CareerBuilder.co.uk reveals five facts every employer should know about the candidate experience
According to a new study from CareerBuilder, the experiences candidates have with a company throughout the application process can make or break their impression of a company, not only affecting their decisions to apply and accept a job offer, but also their loyalty as customers.
The 2015 Candidate Behavior study, conducted by Inavero on behalf of CareerBuilder of more than 500 workers between February 3 and February 18, 2015, sheds light on the differences between what candidates expect from potential employers during the job application process and what employers actually deliver.
“Today’s candidates expect ongoing communication from companies during the application process, and when companies fail to meet this expectation, it can be bad for business,” said Rosemary Haefner, chief human resources officer of CareerBuilder.
“Candidates remember when companies don’t respond to them, fail to update them on the status of their application or don’t follow up after an interview. Not only do these experiences make candidates less likely to apply to the company again, but they also make them less likely to purchase from the company as customers.”
The five facts every employer should know about the candidate experience include:
Fact: Candidate Experience Matters (More Than You Know)
The majority of candidates do not take poor treatment lying down: 60 per cent are less likely to buy from a company to which they’ve applied if they don’t get a response to their application 66 per cent are less likely if they have a bad experience in the interview and the same is true of 66 per cent if they didn’t hear back after an interview.
Conversely, a good candidate experience can have the reverse effect: 67 per cent of candidates are more likely to buy from a company to which they’ve applied if they’re treated with respect throughout the application process, and 63 per cent are likely to do the same if they receive consistent updates throughout the recruitment process.
Fact: Candidates Expect More Than You’re Giving Them
For some candidates, the myth of the infamous application “black hole” is all too real. What these employers may not realise, however, is that not only do most candidates expect an automated reply that acknowledges their application, the majority (85 per cent) also expect a personal email response, and 41 percent anticipate a phone call. Even when the news isn’t what they hope to receive, candidates expect a response: 35 per cent expect to hear if the employer will not be bringing them in for an interview.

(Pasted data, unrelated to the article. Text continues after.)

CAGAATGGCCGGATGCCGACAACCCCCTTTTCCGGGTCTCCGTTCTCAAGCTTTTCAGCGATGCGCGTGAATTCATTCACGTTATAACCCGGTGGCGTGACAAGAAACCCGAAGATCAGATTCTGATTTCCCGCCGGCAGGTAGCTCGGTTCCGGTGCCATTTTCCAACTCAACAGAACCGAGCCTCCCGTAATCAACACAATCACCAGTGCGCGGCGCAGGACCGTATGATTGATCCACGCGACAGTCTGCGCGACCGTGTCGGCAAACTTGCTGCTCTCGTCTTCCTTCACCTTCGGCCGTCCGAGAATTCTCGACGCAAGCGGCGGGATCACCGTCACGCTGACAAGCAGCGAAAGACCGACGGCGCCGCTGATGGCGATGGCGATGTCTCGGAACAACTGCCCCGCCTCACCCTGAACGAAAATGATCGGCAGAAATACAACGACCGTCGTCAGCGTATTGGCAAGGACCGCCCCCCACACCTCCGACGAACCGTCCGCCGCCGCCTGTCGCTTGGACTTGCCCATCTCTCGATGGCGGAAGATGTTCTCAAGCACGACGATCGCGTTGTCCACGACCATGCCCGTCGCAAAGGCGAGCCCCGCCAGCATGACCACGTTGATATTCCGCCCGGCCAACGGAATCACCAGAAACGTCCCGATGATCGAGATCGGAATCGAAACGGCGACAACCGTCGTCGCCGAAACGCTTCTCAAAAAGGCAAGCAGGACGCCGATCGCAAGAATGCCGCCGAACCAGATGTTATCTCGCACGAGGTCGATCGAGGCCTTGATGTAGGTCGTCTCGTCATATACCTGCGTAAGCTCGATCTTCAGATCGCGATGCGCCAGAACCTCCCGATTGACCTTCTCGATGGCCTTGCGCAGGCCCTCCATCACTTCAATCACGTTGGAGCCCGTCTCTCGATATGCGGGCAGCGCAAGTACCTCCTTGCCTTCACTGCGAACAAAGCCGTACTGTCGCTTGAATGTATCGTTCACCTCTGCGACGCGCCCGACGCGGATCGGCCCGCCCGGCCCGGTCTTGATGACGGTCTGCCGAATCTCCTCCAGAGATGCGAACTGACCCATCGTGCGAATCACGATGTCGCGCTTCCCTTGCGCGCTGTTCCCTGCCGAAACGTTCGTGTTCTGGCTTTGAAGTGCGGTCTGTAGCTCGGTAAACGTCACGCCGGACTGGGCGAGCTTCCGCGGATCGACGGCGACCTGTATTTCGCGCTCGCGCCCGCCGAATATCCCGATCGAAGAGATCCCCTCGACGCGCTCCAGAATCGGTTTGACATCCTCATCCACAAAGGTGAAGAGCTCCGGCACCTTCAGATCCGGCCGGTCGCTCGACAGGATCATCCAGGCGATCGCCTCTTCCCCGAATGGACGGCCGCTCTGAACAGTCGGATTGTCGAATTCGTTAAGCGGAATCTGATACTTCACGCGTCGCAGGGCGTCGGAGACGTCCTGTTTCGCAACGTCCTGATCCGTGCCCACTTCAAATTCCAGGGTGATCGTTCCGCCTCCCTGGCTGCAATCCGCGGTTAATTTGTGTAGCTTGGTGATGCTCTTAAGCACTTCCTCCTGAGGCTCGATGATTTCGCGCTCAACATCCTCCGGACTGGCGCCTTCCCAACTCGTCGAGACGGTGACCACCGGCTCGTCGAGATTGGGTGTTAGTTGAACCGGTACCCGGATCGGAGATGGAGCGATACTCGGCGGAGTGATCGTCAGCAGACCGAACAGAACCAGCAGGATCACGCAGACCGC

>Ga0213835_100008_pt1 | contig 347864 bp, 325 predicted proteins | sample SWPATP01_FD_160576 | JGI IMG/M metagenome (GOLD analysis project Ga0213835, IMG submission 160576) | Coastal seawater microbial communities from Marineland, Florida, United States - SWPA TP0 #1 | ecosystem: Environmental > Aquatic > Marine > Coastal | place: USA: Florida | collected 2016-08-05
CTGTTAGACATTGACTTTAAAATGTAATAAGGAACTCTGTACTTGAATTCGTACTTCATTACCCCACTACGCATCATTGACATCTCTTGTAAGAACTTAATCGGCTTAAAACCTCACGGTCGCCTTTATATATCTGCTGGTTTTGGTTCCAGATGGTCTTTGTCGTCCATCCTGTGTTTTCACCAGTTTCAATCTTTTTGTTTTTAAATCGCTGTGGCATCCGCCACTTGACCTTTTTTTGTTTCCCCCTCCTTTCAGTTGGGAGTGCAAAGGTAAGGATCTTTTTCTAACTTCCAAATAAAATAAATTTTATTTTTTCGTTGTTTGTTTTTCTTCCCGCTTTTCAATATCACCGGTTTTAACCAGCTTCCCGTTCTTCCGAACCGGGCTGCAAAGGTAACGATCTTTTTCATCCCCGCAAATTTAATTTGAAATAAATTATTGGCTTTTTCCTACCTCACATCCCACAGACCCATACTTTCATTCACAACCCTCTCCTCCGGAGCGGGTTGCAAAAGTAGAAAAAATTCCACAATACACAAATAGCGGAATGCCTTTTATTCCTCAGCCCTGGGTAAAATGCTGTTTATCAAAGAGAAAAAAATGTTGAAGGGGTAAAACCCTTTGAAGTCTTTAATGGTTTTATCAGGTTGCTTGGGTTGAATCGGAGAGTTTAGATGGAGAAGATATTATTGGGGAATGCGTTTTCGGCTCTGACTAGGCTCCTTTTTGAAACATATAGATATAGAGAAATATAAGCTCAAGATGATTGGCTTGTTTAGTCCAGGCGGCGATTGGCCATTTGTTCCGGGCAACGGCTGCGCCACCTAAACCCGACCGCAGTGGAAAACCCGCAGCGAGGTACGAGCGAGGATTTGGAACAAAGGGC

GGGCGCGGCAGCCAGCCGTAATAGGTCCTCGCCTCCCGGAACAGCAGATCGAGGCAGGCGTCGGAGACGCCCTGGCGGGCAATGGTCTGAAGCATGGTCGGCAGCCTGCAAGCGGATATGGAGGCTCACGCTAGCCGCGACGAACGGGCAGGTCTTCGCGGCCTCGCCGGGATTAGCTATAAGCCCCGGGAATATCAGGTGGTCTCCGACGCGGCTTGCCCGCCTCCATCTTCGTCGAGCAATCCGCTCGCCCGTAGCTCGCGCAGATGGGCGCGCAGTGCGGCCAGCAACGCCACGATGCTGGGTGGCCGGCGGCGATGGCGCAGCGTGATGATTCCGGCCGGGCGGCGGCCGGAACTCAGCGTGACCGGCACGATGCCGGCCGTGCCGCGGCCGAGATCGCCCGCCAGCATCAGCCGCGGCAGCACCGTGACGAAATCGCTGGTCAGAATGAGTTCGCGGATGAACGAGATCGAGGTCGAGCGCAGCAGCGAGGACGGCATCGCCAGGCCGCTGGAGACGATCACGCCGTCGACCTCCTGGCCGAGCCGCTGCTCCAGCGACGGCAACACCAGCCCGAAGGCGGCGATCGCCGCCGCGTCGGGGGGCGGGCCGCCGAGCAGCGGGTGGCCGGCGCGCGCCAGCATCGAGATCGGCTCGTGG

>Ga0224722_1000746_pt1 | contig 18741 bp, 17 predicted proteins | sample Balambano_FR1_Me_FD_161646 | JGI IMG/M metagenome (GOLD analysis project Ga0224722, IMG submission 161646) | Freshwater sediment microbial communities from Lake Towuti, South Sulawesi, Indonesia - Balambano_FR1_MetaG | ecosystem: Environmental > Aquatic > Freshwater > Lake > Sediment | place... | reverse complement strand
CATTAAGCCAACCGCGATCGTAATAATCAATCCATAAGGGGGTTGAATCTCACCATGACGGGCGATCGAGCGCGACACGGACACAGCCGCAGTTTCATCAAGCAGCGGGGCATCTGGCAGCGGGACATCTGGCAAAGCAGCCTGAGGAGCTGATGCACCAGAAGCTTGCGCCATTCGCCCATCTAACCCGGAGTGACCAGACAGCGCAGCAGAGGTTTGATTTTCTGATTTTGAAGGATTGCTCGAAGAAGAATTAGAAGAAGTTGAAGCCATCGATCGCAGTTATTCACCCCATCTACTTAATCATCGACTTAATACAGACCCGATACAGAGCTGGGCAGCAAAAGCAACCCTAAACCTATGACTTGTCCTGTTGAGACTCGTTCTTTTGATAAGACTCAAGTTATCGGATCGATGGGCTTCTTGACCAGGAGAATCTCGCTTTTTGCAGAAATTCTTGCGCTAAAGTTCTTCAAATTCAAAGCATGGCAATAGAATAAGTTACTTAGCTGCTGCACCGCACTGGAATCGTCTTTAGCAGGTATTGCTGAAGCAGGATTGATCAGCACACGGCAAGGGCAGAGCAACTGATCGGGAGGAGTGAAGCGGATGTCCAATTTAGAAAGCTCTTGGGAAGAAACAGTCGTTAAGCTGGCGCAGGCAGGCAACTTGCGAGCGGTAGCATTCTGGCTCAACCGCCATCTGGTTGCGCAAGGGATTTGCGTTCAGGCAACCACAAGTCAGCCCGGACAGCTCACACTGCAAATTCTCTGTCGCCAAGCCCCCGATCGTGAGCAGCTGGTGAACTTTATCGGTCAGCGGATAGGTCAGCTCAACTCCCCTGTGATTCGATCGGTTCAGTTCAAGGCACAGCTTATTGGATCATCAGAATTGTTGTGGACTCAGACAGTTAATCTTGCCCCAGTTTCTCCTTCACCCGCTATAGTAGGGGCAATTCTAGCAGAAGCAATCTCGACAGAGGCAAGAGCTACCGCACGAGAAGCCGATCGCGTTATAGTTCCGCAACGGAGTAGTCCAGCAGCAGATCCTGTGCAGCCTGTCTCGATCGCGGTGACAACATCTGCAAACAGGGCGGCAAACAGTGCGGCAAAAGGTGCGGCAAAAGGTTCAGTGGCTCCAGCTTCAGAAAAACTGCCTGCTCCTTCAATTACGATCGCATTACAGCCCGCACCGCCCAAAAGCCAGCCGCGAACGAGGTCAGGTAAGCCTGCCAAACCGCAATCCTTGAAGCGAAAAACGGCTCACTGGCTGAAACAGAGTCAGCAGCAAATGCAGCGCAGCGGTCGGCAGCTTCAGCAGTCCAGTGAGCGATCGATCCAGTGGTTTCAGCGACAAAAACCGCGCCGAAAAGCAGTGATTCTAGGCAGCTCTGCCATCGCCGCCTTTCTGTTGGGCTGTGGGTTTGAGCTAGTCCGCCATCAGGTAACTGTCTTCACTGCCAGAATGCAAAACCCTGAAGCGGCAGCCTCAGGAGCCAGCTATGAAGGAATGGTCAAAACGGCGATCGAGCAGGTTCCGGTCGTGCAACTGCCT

Fact: Employers May Be Missing Opportunities to Connect with Candidates
Job seekers may be searching for jobs in a lot of places where employers don’t have a presence. Candidates consult up to 13 resources throughout their job search – including job boards, social networking sites, search engines and online referrals. Employers should consider expanding their search strategy and track data on where their candidates are coming from to avoid missing opportunities to connect with candidates where they are actually searching.
Fact: Ongoing Communication is Critical for Candidates
When it comes to candidate communication, employers seem to be falling short of candidates’ expectations. Thirty-two per cent of candidates expect to be updated throughout the application process, and 42 per cent expect to be notified if they weren’t chosen after they interviewed with the company. Even when they’ve made it as far into the process as an interview, many candidates are still left in the dark: Three in five (60 per cent) candidates who interviewed with companies said they were never given an explanation for why they didn’t get the job.
Fact: Candidates Are Frustrated with the Application Process
When it comes to keeping candidates engaged and interested in their opportunities, a company’s application process can be its own worst enemy. Forty-four per cent of candidates feel the application process has become more difficult in the last five years. Of those, 44 per cent complain the process is too automated and lacks personalisation, 38 per cent are frustrated they have no idea where they are in the process, and 44 per cent say the process has so many more steps than it used to have. Employers can reduce these frustrations by taking the time to respond to candidates, by keeping the lines of communication going and by minimising the number of steps candidates must go through during the application process.